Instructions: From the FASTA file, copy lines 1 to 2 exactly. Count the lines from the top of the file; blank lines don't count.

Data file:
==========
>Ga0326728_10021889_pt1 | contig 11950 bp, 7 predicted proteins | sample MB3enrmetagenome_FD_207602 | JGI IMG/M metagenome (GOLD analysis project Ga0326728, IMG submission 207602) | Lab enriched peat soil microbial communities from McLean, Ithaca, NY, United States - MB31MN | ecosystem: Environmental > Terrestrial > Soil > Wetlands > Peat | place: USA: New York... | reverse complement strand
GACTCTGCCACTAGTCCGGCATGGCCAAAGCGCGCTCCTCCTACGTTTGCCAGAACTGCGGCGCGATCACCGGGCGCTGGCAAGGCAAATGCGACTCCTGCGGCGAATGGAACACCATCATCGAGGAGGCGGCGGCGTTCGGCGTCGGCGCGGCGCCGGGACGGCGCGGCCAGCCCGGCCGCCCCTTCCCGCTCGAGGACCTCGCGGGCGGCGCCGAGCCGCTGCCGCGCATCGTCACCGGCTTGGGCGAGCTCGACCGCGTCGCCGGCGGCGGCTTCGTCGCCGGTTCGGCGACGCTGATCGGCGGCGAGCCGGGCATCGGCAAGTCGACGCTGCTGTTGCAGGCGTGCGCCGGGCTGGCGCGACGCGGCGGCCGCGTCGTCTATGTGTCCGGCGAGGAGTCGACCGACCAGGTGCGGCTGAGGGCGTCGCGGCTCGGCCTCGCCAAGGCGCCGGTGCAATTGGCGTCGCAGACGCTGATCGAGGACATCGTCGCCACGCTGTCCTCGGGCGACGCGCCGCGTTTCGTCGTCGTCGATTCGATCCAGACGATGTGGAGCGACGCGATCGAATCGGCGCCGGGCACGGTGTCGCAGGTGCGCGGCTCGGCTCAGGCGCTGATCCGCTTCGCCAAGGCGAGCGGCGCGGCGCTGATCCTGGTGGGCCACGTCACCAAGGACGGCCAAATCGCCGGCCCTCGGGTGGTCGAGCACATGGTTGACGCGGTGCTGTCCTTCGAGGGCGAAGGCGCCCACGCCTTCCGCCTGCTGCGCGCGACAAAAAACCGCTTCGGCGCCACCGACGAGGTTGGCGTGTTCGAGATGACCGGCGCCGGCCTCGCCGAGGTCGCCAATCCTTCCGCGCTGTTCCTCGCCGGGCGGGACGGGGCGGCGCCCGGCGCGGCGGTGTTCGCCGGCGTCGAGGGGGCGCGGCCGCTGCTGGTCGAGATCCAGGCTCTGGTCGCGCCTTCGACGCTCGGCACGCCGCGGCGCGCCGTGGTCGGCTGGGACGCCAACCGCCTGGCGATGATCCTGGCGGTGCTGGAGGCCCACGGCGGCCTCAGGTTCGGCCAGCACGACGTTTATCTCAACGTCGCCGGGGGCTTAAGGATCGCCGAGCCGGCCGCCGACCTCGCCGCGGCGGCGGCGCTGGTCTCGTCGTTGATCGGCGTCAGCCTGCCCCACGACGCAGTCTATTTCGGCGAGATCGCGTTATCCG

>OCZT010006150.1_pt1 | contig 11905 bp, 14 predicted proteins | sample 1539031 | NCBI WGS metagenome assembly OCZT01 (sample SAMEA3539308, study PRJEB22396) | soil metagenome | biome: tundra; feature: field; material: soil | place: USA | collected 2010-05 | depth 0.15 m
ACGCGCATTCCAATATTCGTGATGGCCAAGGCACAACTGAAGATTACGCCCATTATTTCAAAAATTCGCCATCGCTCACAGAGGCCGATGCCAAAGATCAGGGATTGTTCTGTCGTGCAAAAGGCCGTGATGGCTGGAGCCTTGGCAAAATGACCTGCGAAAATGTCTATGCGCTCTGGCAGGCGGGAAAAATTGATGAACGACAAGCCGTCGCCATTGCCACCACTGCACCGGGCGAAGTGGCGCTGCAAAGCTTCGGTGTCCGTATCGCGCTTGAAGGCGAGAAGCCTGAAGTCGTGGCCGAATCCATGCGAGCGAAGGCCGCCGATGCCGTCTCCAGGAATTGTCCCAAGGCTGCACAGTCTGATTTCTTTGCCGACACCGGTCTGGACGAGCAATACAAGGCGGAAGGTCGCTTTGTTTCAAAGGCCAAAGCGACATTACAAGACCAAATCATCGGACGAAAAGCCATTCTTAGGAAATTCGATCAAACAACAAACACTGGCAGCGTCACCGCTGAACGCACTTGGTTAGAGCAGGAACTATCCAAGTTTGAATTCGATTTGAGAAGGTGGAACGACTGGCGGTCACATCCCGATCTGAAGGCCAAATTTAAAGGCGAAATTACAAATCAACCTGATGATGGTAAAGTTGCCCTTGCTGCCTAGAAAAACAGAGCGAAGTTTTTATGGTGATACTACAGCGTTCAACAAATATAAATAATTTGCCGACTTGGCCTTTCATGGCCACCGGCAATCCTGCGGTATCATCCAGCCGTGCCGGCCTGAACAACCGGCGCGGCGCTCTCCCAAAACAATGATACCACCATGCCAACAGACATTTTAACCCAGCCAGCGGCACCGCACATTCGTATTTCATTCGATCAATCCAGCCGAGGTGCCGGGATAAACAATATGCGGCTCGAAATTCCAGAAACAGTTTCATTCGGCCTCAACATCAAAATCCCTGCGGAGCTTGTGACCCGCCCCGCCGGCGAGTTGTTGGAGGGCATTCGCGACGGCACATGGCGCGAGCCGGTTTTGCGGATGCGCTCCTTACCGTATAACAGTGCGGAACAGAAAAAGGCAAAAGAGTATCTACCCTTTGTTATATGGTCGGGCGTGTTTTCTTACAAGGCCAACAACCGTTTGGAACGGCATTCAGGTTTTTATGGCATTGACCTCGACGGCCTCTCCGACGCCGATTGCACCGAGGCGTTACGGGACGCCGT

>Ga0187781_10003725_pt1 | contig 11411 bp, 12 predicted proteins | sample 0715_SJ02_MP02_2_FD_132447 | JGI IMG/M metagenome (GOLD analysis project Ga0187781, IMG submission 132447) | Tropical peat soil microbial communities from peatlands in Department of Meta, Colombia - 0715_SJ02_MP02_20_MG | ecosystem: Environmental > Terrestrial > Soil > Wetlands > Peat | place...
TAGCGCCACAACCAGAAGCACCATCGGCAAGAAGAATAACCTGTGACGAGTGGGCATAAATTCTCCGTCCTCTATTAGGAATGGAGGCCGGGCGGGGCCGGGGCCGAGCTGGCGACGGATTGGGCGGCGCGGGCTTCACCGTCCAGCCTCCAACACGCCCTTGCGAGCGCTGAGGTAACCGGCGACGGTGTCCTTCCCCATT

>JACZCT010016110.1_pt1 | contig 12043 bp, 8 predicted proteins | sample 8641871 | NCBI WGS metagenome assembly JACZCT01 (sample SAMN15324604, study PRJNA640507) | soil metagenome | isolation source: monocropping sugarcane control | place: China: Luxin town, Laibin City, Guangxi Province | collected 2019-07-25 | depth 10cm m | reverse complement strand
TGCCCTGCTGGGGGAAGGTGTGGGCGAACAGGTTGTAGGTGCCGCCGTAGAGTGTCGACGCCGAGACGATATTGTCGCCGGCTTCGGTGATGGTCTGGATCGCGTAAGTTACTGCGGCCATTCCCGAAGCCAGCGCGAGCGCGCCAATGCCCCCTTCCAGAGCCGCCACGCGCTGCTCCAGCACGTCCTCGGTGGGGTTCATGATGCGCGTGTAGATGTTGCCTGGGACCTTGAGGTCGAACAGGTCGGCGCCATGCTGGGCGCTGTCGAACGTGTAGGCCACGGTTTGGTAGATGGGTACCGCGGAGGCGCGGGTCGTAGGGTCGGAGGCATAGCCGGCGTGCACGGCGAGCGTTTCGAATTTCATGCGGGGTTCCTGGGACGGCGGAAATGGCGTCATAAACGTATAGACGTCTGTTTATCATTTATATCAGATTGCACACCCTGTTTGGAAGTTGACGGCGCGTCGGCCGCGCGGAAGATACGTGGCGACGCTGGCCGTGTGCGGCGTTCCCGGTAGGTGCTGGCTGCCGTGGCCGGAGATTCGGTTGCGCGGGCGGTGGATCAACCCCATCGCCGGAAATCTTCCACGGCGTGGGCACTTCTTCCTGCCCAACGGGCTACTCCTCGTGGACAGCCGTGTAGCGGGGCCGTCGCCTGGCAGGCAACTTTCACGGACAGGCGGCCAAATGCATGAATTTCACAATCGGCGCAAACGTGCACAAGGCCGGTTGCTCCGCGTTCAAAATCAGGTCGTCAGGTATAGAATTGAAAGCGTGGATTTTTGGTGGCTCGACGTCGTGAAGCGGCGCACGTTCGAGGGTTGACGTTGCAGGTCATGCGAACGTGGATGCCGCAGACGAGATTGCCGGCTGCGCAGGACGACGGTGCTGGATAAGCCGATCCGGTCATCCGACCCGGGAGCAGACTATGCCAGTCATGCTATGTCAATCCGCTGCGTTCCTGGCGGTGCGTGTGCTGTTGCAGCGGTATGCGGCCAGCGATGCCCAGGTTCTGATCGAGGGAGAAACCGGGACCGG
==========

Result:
>Ga0326728_10021889_pt1 | contig 11950 bp, 7 predicted proteins | sample MB3enrmetagenome_FD_207602 | JGI IMG/M metagenome (GOLD analysis project Ga0326728, IMG submission 207602) | Lab enriched peat soil microbial communities from McLean, Ithaca, NY, United States - MB31MN | ecosystem: Environmental > Terrestrial > Soil > Wetlands > Peat | place: USA: New York... | reverse complement strand
GACTCTGCCACTAGTCCGGCATGGCCAAAGCGCGCTCCTCCTACGTTTGCCAGAACTGCGGCGCGATCACCGGGCGCTGGCAAGGCAAATGCGACTCCTGCGGCGAATGGAACACCATCATCGAGGAGGCGGCGGCGTTCGGCGTCGGCGCGGCGCCGGGACGGCGCGGCCAGCCCGGCCGCCCCTTCCCGCTCGAGGACCTCGCGGGCGGCGCCGAGCCGCTGCCGCGCATCGTCACCGGCTTGGGCGAGCTCGACCGCGTCGCCGGCGGCGGCTTCGTCGCCGGTTCGGCGACGCTGATCGGCGGCGAGCCGGGCATCGGCAAGTCGACGCTGCTGTTGCAGGCGTGCGCCGGGCTGGCGCGACGCGGCGGCCGCGTCGTCTATGTGTCCGGCGAGGAGTCGACCGACCAGGTGCGGCTGAGGGCGTCGCGGCTCGGCCTCGCCAAGGCGCCGGTGCAATTGGCGTCGCAGACGCTGATCGAGGACATCGTCGCCACGCTGTCCTCGGGCGACGCGCCGCGTTTCGTCGTCGTCGATTCGATCCAGACGATGTGGAGCGACGCGATCGAATCGGCGCCGGGCACGGTGTCGCAGGTGCGCGGCTCGGCTCAGGCGCTGATCCGCTTCGCCAAGGCGAGCGGCGCGGCGCTGATCCTGGTGGGCCACGTCACCAAGGACGGCCAAATCGCCGGCCCTCGGGTGGTCGAGCACATGGTTGACGCGGTGCTGTCCTTCGAGGGCGAAGGCGCCCACGCCTTCCGCCTGCTGCGCGCGACAAAAAACCGCTTCGGCGCCACCGACGAGGTTGGCGTGTTCGAGATGACCGGCGCCGGCCTCGCCGAGGTCGCCAATCCTTCCGCGCTGTTCCTCGCCGGGCGGGACGGGGCGGCGCCCGGCGCGGCGGTGTTCGCCGGCGTCGAGGGGGCGCGGCCGCTGCTGGTCGAGATCCAGGCTCTGGTCGCGCCTTCGACGCTCGGCACGCCGCGGCGCGCCGTGGTCGGCTGGGACGCCAACCGCCTGGCGATGATCCTGGCGGTGCTGGAGGCCCACGGCGGCCTCAGGTTCGGCCAGCACGACGTTTATCTCAACGTCGCCGGGGGCTTAAGGATCGCCGAGCCGGCCGCCGACCTCGCCGCGGCGGCGGCGCTGGTCTCGTCGTTGATCGGCGTCAGCCTGCCCCACGACGCAGTCTATTTCGGCGAGATCGCGTTATCCG